A retrospective exhibition gives viewers glimpses into the work of late veteran artist K G Subramanyan

File photo of K G Subramanyan

Women Seen and Heard’, a retrospective exhibition, gives viewers glimpses into the work of late artist K G Subramanyan

To present a retrospective exhibition of a towering artist like K G Subramanyan (1924 to 2016) can be daunting. Kolkata-based ‘The Seagull Foundation for the Arts’ has brought to hyderabad an exhibition of drawings and sketches by the master artist, titled ‘Women Seen and Heard’. Arranged chronologically across the halls of Kalakriti art gallery, this exhibition lets viewers walk through the decade-wise presentation and grasp the evolution of the artist, and appeals to both beginners and art connoisseurs.

The Seagull Foundation for the Arts has travelled with ‘Women Seen and Heard’ to other cities before, presenting over 300 drawings, paintings and murals by the late painter on the female form. Kalakriti displays more than 150 artworks, with one section devoted to the sale of the artist’s drawings. K G Subramanyan’s oeuvre extended to sculptures, murals and printmaking, but this exhibition focuses on drawings and sketches.

A handful of the artist’s early drawings from the 1950s are visual re-interpretations of models, the technique employed by art students to observe and render the subject in their creative artistic streak.

The women as perceived by the artist blend in elements from myths, folklore, tradition, and are also presented with wit and eroticism.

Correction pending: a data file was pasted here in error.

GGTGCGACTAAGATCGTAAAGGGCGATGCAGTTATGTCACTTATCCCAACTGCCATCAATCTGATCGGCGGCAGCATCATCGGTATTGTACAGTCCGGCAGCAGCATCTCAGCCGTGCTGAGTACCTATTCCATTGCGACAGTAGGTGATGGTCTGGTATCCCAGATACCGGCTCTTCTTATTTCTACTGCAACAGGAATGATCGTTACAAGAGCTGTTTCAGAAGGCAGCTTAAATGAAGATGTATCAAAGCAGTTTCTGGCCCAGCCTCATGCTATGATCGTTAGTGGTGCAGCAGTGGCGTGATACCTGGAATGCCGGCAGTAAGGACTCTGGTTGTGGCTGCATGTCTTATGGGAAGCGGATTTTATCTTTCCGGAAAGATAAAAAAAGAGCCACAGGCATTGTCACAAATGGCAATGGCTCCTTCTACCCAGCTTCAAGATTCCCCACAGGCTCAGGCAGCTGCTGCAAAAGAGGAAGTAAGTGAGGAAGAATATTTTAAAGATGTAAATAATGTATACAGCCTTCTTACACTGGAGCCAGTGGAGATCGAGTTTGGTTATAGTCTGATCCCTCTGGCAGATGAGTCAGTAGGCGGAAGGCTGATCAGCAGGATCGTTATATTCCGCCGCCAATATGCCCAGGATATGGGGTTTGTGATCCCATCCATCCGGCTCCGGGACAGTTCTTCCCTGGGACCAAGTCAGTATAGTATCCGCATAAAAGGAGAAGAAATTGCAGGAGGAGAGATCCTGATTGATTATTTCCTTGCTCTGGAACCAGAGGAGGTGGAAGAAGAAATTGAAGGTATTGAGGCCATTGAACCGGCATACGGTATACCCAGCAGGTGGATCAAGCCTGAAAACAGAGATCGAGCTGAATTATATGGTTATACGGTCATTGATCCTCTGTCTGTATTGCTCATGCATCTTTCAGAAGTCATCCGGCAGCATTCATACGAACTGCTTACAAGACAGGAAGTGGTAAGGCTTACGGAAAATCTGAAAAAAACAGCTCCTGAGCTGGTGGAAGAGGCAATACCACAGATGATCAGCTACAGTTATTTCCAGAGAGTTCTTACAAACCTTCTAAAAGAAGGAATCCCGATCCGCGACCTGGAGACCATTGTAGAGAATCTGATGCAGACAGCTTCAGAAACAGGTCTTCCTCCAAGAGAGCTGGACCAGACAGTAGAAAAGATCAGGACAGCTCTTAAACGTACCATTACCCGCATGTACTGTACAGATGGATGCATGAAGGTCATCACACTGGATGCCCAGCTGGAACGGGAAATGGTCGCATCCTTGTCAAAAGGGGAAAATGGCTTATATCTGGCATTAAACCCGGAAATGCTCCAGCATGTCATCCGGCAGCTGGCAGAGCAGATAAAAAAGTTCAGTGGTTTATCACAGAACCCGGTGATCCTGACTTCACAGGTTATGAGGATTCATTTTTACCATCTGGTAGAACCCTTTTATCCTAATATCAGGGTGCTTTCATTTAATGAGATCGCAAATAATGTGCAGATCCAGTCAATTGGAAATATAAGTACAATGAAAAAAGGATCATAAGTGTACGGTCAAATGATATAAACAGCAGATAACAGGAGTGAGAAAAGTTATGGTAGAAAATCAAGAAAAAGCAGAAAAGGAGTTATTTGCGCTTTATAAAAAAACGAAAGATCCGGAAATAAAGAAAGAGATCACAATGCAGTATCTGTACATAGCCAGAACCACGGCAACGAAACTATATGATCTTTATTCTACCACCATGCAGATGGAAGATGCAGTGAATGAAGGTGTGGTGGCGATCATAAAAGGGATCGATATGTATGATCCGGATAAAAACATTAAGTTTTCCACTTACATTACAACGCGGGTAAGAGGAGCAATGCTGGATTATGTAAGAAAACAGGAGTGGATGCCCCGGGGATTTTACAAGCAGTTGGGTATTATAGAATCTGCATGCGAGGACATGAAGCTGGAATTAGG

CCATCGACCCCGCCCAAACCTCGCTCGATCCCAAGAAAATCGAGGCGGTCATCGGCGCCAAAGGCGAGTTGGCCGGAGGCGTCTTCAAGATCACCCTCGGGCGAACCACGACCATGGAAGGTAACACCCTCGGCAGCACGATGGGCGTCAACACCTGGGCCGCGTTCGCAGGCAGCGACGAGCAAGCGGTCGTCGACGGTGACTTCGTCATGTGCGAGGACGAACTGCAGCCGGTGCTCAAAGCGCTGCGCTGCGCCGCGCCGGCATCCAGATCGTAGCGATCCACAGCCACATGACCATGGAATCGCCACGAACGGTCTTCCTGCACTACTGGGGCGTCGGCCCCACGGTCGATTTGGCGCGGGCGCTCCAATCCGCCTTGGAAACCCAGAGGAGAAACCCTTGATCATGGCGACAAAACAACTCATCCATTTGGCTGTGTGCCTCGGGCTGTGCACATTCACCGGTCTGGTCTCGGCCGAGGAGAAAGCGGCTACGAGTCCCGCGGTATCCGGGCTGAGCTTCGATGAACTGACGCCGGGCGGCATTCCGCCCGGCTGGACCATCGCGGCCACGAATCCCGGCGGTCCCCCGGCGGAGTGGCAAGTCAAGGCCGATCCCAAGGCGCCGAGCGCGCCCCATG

The master’s lines

K G Subramanyan is hailed for emphasising sensuousness, which is evident in a few of his drawings from the 60s and 70s. He depicts women from varied spheres in different decades, contextualising them to the changing societal and political scenario. There are portrayals of women who seem slumped, some with their eyes tearing up and expressing vulnerability and helplessness. Elsewhere, they display stark sensuality. As we journey through the images, the women appear more assertive and comfortable in their form and sexuality. The many moods shift from being playful and coquettish to that of a nurturer and later the fiery Durga.

Some of the drawings are deceptively simple where the minimalistic lines convey the body language of the subjects while others are the result of bold strokes.

The master’s lines


The master’s lines



In the post-2000 section, the women are portrayed with the power to alter the gender discourse. Borrowing from the myths, she could be goddess Durga and wield weapons or be a manifestation of goddess Parvati. The bright, colourful lines and occasional splashes of colour make an impression.

The exhibition is also a study of the artist’s techniques with different brushes and pens, as he skilfully uses a variety of media – ink on paper, watercolours and even crayons.

Facts about the artist


  • K G Subramanyan was a painter, sculptor and muralist. Born in north Kerala in 1924, he studied economics at Presidency College, Madras, and was involved in the freedom struggle.
  • He was imprisoned and then debarred from government colleges.
  • He joined Kala Bhavan at Visva Bharati in Santiniketan in 1944 and his lifelong engagement with art began.
  • He was awarded Padma Vibushan for his contribution towards art in 2012.


‘Women Seen and Remembered’ will be on view till November 11 at Kalakriti art gallery, Banjara Hills.


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